Written Questions: A Critical Oversight Mechanism
Written Questions & Replies have been a long established feature of parliamentary democracies. They form part of a motley of critical oversight mechanisms and play a crucial role in holding the Executive accountable.
Legislators in many countries are able to table written questions – providing the relevant Minister the opportunity to have the issue researched by staff and an answer subsequently provided in writing. Answers are also recorded in the published parliamentary proceedings.
Check the PMG tool for Ministerial Questions and Replies
Questions for written answer are used by Members of Parliament to extract more detailed information from the Government than would be practical in an oral answer, try to expose policy or implementation failures or to press for action.
Research shows that in all parliaments opposition parties are more active in asking questions than governing parties. MPs from the governing party tend to use informal means to obtain information or bring government attention to issues due to their close relation to the government.
In many legislatures, written questions are now more frequently used than oral questions. A notable exception is the United States Congress which lacks the mechanism of written questions, a familiar part of parliamentary procedures in other countries. In one study of parliamentary questions in the European Union, it was found that written questions have been the most popular form of questioning. This is due to the tight restrictions placed on another notable oversight mechanism; oral questions, which must be submitted by a parliamentary party group, a committee or a minimum number of MPs.
A total of 18 823 written questions were posed to the Executive over the Fifth Parliament - 74.5% of these questions were asked by the DA alone followed by 14.6% by the EFF. Only 0.73% of the questions were posed by the ANC
In South Africa, the procedures governing questions are set out in both the Rules of the National Assembly and Rules of the National Council of Provinces. The Rules prescribe the format and stipulate that Questions for written reply are limited to three questions per Member per week; and must be replied to within 10 working days, provided that the responsible Minister may in writing request the Speaker for an extension not exceeding a further 10 working days on good cause shown.
Recently, Parliament released a document on the Status of Questions and Replies in 2020. Of the 3097 questions asked by MPs, 6% were not replied to and 71% were late replies. The departments which were asked the most questions were: Police (272), Health (248), Basic Education (226), and Social Development (174); with the bulk of questions from MPs relating to government’s COVID-19 pandemic response. The following departments did not provide replies to more than 10% of the questions asked by MPs: Defence & Military Veterans (28%), Transport (23%), Justice & Correctional Services (17%), Cooperative Governance & Traditional Affairs (17%), and Police (13%).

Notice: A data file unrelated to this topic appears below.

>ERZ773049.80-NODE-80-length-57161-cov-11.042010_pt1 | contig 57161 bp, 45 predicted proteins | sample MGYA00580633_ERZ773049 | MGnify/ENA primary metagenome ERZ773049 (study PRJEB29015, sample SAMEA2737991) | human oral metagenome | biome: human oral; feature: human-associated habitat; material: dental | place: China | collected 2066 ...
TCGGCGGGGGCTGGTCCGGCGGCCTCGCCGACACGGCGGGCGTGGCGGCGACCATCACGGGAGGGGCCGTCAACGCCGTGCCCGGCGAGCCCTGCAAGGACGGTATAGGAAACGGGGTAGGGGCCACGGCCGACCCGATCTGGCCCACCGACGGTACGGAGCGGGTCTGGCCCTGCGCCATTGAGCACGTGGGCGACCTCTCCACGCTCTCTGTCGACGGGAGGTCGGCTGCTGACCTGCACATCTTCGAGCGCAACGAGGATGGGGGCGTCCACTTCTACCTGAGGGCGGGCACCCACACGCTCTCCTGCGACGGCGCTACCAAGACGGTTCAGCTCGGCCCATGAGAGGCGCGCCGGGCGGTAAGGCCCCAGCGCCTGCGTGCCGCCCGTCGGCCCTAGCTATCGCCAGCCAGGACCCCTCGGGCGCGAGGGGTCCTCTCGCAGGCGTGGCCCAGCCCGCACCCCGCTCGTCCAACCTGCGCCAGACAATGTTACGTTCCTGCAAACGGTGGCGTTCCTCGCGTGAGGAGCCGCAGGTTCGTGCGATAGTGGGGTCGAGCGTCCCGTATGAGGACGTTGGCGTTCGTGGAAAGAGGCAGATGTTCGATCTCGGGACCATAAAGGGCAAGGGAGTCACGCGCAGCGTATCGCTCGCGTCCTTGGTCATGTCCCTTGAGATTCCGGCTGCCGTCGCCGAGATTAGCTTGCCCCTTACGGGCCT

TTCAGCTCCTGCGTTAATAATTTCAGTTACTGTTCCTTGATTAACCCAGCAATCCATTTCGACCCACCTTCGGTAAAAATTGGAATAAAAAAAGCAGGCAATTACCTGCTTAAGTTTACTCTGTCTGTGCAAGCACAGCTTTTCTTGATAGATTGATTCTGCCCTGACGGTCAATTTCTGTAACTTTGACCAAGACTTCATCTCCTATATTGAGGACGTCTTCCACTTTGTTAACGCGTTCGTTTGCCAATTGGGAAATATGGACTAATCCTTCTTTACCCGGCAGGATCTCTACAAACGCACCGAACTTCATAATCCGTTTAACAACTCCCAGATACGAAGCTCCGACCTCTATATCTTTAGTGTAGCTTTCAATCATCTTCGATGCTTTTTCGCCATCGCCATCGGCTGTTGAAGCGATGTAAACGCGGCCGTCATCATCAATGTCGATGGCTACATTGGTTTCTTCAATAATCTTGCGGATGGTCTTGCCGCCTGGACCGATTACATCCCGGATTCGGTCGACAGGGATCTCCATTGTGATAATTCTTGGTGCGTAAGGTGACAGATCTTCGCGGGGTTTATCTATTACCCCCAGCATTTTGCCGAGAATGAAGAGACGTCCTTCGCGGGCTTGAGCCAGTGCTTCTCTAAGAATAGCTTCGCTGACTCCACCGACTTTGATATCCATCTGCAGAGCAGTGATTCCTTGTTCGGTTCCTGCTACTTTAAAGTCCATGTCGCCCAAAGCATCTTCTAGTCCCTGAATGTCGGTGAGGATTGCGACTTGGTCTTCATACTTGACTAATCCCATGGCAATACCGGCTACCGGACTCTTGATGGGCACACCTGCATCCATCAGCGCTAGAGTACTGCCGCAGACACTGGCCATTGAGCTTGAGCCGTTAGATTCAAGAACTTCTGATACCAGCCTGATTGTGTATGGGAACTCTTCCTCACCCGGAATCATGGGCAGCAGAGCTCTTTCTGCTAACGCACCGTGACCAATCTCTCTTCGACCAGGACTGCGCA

Flowing from these statistics as presented, during a subsequent meeting NAPC meeting, opposition MPs expressed concern about the non-responsiveness as well as late submission of replies by Ministers. It was pointed out that a handful of Ministers seemed to be always late in providing their written responses. It has also been observed that even when government departments do provide input, they use semantics to avoid answering questions. “There was also a problem of procedural compliance where Ministers give inadequate responses. Therefore, Parliament should come up with a robust mechanism to ensure substantive compliance as some of the responses sent to Parliament were not helpful to MPs,” said UDM MP Nqabayomzi Kwankwa. In the ensuing discussion, it was suggested that this matter be taken up to the Deputy President as leader of government business. The entire system of Questions and Replies needed to be looked into as it has significant implications for the oversight work of MPs.
Previously, the Fifth Parliament had agreed to establish a Rules of the National Assembly subcommittee to address failure by the Executive to reply to questions. The mechanism envisaged was to be chaired by the Deputy Speaker to hold Ministers to account. However, the matter was never scheduled for consideration by the House at that time. With MPs calling for the revival of this proposal, it is still to be seen how soon the subcommittee is established so that the Sixth Parliament fully exercises its authority and ability of recourse. Additionally, there is a recommendation to the Speaker that Ministers whose replies have not been forthcoming be named before the House during plenary sittings. The President might also have to be called on to enter the fray and urge Ministers to submit their replies to Parliament timeously.
About this blog
"That week in Parliament" is a series of blog posts in which the important Parliamentary events of the week are discussed.